Returns a costly and speeding juggernaut for Amazon and parcel carriers
Amazon has blinked again this month: since last summer, the seemingly unstoppable e-commerce behemoth has ...
FedEx last night issued a “very disappointing” set of second-quarter results, with adjusted net income down nearly 40% to $660m, on revenues down almost 3% to $17.3bn.
The loss of Amazon’s domestic US contract, shorter peak period and the seemingly never-ending integration of TNT, which ”dragged down” FedEx, all served the company badly.
“Our Q2 results were very disappointing,” said Alan Graf, chief financial officer.
“The loss of volume from Amazon had a larger negative impact than the first quarter, since the FedEx Ground contract with Amazon expired in August.
“The headwinds and expansion of six and seven-day delivery, the loss of Amazon volume, and Cyber Week shifting to the third quarter accounted for approximately 60% on the Ground margin decline year-over-year,” he said.
Investors expressed confusion about the size of the hit from the shorter peak season, which resulted in 60% of the margin impact.
Fred Smith, chairman and chief executive, admitted the company may have made a mistake.
“We probably underestimated the cost … And then when we went into the peak season … we had an unbelievable response. We had 37m packages on Cyber Monday, and our plan was for 33m.
“And clearly, we didn’t do the greatest job of forecasting our costs and we were hit with a couple of other things, like the insurance reserves … and the more expense that’s required to operate a transportation company in general.”
The results also suggested that FedEx took a bigger hit from the ending of the contract with Amazon than it had previously admitted it would. Amazon has also this week temporarily blocked third-party sellers from using FedEx’s ground delivery network to handle Prime shipments during the holiday season.
Among a series of cost cuts, FedEx said it was replacing its aircraft fleet and would not grow it further.
“We are permanently retiring our fleet of 10 A310s,” explained Raj Subramaniam, president. “The reduction in flight hours would allow us to temporarily park 14 aircraft by the end of fiscal year ’20. We will also permanently retire another 29 aircraft over the next 30 months.
“It is imperative that while we reduce our cost to serve, we also drive higher yields to improve profitability. Capacity reductions will bring greater focus on revenue quality as we generate more compensatory volume through the network.”
Henry Maier, chief executive of FedEx Ground, added that an 8% reduction in flight hours is “tremendously large”.
“We’re not going to grow our fleet. We’re just replacing it. We’re tightening it … and reducing flight hours.
“Express’s domestic margins are fine. So, it’s the international that we got to keep working on, we’ve been dragged down by TNT. Some of it self-inflicted, some of it macro, we’re handling the flight hours, I think we’re doing everything that we can that we should be doing.”
One analyst suggested FedEx consider the swathes of job cuts that have been seen at the US railroads as they introduce Precision Railroading, noting that “some of the rails are cutting headcount 10% to 15% without severance costs, do we have any opportunity to do anything like that?”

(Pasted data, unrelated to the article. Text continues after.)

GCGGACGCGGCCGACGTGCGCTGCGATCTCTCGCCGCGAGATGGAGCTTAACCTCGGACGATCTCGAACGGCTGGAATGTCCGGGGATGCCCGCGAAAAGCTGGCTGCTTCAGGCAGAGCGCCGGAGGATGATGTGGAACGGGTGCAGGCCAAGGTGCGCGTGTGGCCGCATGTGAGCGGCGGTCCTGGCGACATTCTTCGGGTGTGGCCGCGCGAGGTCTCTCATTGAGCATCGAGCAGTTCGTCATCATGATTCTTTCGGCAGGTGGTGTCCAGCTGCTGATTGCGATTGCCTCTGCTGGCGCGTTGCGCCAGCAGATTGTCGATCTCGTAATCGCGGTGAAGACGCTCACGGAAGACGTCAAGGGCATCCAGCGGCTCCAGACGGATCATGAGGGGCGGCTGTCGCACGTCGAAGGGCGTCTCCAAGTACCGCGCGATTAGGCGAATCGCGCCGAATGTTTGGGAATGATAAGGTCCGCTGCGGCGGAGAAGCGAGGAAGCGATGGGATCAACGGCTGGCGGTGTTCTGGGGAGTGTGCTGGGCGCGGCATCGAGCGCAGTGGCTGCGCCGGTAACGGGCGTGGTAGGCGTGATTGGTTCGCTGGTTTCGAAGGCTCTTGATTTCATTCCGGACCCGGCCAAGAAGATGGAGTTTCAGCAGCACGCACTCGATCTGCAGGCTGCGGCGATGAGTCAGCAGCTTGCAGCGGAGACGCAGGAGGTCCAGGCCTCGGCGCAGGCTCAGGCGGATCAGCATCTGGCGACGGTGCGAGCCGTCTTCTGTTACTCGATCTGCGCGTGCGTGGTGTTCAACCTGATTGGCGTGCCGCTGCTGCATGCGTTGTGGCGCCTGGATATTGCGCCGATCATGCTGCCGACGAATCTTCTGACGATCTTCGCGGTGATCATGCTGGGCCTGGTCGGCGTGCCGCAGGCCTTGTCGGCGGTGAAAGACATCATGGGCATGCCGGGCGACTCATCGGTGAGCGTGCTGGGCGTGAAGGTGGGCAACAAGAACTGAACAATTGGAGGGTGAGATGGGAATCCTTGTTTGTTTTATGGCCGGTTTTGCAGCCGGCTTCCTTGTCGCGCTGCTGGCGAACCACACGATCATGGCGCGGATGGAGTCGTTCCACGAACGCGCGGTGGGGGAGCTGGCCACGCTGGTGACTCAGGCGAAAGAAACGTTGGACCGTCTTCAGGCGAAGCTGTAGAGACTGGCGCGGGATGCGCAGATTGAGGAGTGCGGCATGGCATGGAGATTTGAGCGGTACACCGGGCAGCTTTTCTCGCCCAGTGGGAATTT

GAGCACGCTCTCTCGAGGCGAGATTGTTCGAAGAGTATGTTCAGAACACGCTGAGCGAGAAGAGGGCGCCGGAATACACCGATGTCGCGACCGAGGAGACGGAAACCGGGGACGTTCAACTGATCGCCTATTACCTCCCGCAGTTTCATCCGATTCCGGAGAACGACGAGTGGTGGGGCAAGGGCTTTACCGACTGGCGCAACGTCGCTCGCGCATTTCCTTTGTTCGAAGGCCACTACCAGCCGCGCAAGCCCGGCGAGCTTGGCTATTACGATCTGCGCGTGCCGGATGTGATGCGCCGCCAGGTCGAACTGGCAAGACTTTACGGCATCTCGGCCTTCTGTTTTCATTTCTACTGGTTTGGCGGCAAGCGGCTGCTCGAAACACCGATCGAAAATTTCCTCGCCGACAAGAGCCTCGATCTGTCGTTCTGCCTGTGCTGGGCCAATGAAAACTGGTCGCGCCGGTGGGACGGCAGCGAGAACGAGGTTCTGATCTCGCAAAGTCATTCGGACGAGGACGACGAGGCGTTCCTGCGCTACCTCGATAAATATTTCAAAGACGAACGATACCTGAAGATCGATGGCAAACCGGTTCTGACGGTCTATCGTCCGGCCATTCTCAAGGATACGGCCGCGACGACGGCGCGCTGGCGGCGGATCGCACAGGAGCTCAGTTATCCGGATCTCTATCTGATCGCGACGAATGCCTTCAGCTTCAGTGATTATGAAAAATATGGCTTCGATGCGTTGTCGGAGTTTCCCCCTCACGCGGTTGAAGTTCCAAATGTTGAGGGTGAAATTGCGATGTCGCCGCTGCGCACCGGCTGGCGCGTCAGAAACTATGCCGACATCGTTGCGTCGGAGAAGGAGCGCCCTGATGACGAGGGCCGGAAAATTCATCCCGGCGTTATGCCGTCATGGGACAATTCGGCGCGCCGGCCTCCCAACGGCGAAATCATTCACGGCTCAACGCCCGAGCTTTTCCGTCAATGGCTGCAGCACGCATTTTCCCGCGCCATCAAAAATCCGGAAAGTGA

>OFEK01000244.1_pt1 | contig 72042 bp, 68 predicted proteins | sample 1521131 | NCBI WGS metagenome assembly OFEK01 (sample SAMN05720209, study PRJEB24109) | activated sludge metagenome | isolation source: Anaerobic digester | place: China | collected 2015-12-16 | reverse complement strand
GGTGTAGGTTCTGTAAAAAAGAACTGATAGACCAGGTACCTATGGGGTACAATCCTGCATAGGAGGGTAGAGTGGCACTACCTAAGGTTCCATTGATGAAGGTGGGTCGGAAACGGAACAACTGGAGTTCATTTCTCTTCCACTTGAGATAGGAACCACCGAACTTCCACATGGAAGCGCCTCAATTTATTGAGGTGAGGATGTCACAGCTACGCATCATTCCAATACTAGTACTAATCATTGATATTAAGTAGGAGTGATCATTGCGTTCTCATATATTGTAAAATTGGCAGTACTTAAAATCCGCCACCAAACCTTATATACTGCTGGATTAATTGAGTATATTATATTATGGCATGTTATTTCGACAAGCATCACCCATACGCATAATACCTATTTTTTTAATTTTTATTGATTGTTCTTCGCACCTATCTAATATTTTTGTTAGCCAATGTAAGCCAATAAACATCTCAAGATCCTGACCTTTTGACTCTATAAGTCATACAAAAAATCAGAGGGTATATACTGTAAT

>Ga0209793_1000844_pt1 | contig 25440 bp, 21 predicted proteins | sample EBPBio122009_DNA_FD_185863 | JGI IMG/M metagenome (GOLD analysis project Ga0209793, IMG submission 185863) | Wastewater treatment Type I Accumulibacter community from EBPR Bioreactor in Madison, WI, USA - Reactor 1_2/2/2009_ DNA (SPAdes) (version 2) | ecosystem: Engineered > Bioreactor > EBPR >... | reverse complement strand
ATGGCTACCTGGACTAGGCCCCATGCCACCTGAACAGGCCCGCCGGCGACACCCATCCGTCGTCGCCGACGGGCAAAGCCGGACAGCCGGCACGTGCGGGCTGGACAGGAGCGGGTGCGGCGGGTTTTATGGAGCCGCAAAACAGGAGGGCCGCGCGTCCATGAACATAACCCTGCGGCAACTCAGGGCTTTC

But Mr Smith was quick to point out the differences between the companies.
“The rails are not even a remotely comparable business to FedEx. It’s essentially a business of maintaining tracks and automating to the extent possible … it’s not labour intensive.
“I don’t think you can keep the purple promise laying off thousands of people.”
He added that it was important for TNT staff to be “fairly treated”.
The integration of TNT continues to be problematic after three years, with network integration now expected to be completed during the first half of fiscal ’22. But clearly it hasn’t quite all worked out as expected, and the value was only “largely achievable”.
Mr Subramaniam said: “The rationale behind the TNT acquisition remains sound, the value that we estimated at the beginning of the process remains largely achievable.”
Mr Graf explained that there were still costs to be incurred.
“We now expect to incur approximately $325m of TNT integration expenses in FY’20 and $1.7bn in total through FY’21. We expect to begin realizing synergies from the integration of FedEx Express and TNT ground networks during FY’21. And these synergies are expected to increase significantly after the completion of the air network integration in FY’22.”
There was no specific mention of the court case in which shareholders are taking action against FedEx management, claiming that they effectively hid problems at TNT. A decision earlier this month means that two separate cases on the same issue have now been combined. Mr Smith merely noted “the litigious society we live in” as he talked about insurance reserves.
The management was, of course, keen to focus on its plan for the future and the positives, including the recent avoidance of new tariffs.
Mr Smith said: “Despite these issues, we remain highly confident in our strategies.”
Mr Subramaniam concluded: “I am not pleased with our financial results. And to that end, we have focused areas across the enterprise on B2B, e-commerce, international profitability, market leading revenue quality and operational excellence. In the short-term, this includes targeted actions to shore up our financial performance. We expect a reduction in intercontinental and domestic air capacity post peak and an overall reduction of costs in our express business. This action should result in the decrease of international and domestic flight hours by about 68% year-over-year in Q4.
“We continue to be very excited about our prospects ahead as we transform the ground company complete the TNT integration and the right size our network. Given a more stable economic environment, these measures should produce strong results for the corporation.”